A History of Right to Work Laws as Right-Wing Projects on Behalf of Organized Wealth
Original research as a resource for people defending Labor Fairness against so-called "Right to Work" laws,
which are more accurately called Union Busting laws.

A section of the Organized Wealth v. Organizing for Human Rights website
Tracking the Attack on Working People, Immigrants, the Impoverished, and Equality for All from Roosevelt to Obama

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Home/Union Busting

The Union Busting Propaganda Machine

The National Right to Work Committee, like many groups in the New Right, serves the interests of powerful employers and organized wealth by promoting a particular form of economic ideology: Social Darwinist Libertarianism, which promotes an unregulated form of "Free Market" capitalism.

Alan Crawford, a conservative journalist who became worried about the New Right in the late 1970s, reported that one conservative activist simply described the National Right to Work Committee as a “pro-business lobby. The activist went on to say (in Crawford’s paraphrase) that the Committee’s “ostensible purpose of fighting compulsory unionism is, in fact, subordinate to its larger interest in furthering right-wing political causes that go beyond the strict issue of right-to-work.”

According to Crawford:
Another activist—employed by the organization—expressed great disappointment with the direction Larson has taken it in recent years, calling it “just another part of the right-wing fund-raising machine.”

And what a machine! According to Crawford, during this period the National Right to Work Committee spent some $2 million annually just for postage for its huge direct mail fundraising operations. In 1978, when President Jimmy Carter sought passage of a package of labor law reforms, the Committee generated about eight million letters in just two months time. On one day, the Committee put expensive full-page advertisements in thirty big city newspapers across the country. “Committee supporters blanketed the offices of their senators with six million letters, cards, and telegrams urging them to reject the ‘labor bosses’’ bill. The bill was beaten.”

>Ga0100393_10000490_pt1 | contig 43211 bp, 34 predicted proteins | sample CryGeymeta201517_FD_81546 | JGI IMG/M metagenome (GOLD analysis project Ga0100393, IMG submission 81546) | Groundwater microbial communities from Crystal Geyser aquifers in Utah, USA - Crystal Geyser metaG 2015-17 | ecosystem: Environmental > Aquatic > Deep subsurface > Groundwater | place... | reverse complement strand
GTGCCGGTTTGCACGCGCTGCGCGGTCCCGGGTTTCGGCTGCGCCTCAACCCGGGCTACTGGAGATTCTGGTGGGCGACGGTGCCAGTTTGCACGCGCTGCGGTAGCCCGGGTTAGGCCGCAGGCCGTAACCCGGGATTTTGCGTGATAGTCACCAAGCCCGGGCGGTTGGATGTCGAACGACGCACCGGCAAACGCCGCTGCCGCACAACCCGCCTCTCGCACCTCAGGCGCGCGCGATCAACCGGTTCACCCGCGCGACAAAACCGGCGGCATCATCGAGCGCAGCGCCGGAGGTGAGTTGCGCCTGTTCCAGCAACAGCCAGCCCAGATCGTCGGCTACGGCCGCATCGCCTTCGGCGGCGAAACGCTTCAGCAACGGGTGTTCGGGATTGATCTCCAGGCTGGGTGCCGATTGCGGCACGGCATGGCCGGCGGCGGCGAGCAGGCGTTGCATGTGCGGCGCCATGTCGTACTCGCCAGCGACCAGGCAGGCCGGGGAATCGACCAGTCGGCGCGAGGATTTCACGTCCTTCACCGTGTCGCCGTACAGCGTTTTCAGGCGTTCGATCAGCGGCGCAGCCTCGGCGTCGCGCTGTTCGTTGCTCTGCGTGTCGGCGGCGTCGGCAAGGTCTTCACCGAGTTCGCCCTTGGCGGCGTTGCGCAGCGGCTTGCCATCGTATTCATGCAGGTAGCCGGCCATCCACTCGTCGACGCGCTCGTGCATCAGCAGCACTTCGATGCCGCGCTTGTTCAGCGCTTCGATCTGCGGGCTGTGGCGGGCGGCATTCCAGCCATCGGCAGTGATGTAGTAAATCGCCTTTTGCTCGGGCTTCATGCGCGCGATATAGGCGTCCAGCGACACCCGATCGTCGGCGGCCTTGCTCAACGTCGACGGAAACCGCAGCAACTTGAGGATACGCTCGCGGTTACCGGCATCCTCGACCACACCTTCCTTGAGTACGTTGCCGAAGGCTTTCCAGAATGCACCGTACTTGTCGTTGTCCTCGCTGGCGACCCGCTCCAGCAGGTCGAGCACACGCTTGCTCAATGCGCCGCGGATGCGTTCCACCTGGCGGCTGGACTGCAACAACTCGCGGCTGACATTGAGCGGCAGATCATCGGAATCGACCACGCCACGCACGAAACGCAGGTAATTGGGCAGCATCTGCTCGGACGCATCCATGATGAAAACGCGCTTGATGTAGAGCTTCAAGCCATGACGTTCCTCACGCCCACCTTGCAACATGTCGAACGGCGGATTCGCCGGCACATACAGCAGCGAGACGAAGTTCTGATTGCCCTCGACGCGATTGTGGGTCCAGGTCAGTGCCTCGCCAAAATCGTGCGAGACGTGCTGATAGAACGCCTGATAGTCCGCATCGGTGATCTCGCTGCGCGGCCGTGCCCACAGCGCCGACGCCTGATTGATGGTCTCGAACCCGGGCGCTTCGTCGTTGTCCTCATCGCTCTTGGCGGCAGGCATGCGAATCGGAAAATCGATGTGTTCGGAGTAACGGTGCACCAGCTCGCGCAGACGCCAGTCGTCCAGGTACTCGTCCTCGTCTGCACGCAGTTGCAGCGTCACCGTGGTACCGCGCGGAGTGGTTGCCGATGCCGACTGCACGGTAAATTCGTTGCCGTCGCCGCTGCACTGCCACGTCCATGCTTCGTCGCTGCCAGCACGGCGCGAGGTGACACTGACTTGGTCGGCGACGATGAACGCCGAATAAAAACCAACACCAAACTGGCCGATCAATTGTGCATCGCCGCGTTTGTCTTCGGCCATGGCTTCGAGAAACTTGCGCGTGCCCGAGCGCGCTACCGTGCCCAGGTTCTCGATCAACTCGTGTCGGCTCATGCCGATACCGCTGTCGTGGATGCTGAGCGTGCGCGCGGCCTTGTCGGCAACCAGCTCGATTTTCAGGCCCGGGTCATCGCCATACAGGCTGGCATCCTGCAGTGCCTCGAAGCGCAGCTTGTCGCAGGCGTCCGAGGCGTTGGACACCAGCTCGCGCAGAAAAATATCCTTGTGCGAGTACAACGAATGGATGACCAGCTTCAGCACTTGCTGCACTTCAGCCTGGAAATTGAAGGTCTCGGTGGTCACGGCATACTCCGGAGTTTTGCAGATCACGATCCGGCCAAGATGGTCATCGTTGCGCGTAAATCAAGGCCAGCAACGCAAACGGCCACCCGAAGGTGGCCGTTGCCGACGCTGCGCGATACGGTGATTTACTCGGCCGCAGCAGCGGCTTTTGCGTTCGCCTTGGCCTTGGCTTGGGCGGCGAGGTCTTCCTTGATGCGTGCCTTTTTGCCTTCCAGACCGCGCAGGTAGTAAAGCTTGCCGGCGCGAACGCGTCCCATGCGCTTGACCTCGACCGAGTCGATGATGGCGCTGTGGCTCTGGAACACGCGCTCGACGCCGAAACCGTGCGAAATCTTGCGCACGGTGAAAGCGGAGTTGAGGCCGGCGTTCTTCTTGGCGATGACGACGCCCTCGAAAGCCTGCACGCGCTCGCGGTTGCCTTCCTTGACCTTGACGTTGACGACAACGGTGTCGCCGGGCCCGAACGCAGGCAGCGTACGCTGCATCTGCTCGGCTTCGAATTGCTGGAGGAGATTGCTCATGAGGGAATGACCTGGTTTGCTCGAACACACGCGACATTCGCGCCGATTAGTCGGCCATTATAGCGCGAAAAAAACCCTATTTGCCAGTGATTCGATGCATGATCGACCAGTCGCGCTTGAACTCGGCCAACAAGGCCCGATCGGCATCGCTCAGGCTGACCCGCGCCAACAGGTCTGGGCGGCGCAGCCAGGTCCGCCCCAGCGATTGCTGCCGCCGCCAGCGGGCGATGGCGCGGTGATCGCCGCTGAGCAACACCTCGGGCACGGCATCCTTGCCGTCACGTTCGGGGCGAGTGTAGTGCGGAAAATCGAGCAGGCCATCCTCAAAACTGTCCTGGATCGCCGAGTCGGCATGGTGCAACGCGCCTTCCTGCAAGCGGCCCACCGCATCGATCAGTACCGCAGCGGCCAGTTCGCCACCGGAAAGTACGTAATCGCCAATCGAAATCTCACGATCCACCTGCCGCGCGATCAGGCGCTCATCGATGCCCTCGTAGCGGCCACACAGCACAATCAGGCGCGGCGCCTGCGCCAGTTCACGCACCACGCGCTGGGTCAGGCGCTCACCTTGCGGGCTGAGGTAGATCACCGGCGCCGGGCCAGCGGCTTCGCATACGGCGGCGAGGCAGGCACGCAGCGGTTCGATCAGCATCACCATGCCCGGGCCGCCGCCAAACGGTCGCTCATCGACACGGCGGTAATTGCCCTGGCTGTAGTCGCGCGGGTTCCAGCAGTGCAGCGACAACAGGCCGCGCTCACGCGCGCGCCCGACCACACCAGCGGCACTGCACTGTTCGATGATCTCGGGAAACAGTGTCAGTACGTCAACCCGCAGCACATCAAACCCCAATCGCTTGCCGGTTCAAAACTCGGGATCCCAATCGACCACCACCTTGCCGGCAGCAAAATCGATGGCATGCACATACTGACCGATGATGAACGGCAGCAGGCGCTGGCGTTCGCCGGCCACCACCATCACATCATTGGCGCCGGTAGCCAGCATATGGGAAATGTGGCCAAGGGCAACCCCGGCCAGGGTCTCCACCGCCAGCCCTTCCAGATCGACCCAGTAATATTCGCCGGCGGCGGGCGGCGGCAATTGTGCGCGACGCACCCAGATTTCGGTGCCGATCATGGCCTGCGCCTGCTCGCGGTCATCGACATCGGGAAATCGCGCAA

A leading national newspaper for the for the ultraconservative movement, Human Events, crowed that “Major credit for blocking the ‘labor law reform act’ should go to the National Right to Work Committee. According to Crawford:

In six months, the committee spent $1.5 million galvanizing opposition to the scheme. The committee placed more than 500 newspaper ads and mailed more than 12 million letters generating heavy mail to wavering Senators.

The use of direct mail by the New Right raises money to fill the coffers. Direct mail also mobilizes people to take action, establishes strategic frames on which to build forthcoming campaigns, and educates readers about political and social issues. Even when not coordinated, the net effect of receiving multiple mailing that address a particular topic is to create and echo effect and make it seem that a specific argument is really just “common sense” rather than a viewpoint with an ideological objective.